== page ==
It wasn’t that there was not enough love in me. It was that I didn’t possess the key to unlock the dungeon where my brightest light was being held hostage. When I could have given them my most beautiful Black womxn self, I was cowering under the internalized oppression of self-loathing for Blackness and anything associated with it. I had chosen a man who was all too happy to feed and water that self-hate because it fed and inflated his own whiteness and all of his other sicknesses. When I took those first trembling steps away from the marriage and life with him that was killing me, it was as though I was running through thickets under a moonless sky. It felt like an escape. It felt like I was breathing real air for the first time in my life and that at any moment it would be snatched away. Even as I strained toward life I carried my grief with me. I carry it still.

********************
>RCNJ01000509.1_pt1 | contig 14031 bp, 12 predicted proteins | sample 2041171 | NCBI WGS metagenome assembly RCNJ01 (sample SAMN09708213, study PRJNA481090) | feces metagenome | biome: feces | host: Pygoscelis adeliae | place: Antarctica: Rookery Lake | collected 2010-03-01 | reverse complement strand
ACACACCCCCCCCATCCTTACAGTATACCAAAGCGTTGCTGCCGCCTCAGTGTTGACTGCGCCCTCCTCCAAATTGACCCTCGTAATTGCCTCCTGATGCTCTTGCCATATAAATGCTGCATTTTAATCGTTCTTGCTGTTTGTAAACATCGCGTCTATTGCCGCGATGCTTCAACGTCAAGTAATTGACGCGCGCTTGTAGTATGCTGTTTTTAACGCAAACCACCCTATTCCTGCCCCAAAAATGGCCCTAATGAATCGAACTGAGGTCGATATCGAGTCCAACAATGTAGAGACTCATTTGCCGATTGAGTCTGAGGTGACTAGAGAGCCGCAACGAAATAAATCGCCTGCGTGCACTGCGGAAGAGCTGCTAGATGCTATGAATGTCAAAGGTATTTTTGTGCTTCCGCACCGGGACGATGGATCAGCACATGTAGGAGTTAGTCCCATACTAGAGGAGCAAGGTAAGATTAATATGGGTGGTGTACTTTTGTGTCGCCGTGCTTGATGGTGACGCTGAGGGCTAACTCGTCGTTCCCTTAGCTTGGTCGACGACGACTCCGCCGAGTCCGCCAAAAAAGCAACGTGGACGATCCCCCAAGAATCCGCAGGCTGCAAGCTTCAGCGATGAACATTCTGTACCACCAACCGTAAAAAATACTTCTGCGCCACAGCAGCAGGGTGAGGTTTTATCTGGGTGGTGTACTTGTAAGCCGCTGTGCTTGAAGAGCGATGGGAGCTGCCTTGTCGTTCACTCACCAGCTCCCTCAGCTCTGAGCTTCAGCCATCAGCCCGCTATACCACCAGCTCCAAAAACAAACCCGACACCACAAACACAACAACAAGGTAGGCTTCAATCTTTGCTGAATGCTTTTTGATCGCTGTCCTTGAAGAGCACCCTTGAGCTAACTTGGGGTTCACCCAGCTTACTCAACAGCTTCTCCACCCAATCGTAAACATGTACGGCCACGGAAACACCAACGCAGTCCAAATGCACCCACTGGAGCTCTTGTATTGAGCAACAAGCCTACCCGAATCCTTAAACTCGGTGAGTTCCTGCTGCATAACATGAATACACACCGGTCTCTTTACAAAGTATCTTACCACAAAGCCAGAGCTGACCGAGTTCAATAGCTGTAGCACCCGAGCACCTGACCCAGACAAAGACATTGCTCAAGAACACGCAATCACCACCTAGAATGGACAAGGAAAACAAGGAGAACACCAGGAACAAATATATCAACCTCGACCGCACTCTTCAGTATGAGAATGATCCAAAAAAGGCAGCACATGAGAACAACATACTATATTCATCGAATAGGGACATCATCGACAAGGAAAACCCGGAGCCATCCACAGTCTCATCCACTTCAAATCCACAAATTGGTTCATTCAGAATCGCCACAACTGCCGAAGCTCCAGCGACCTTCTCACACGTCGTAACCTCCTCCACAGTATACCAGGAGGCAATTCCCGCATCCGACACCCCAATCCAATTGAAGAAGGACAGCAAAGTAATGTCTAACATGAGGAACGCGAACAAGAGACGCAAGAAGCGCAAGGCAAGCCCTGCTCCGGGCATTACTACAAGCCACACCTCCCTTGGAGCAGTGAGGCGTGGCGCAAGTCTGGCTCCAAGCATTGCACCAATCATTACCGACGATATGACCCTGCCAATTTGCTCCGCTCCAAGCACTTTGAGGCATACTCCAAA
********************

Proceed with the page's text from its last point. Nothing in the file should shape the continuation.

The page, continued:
And never far from grief, here comes forgiveness, again, dancing around the edges of the scorched earth of those periods and moments in my life that were a pit of unknowing and anguish. Who deserves forgiveness? Who desires it? What purpose does forgiveness serve? And who benefits from it? These questions haunt my thoughts as I tell this story.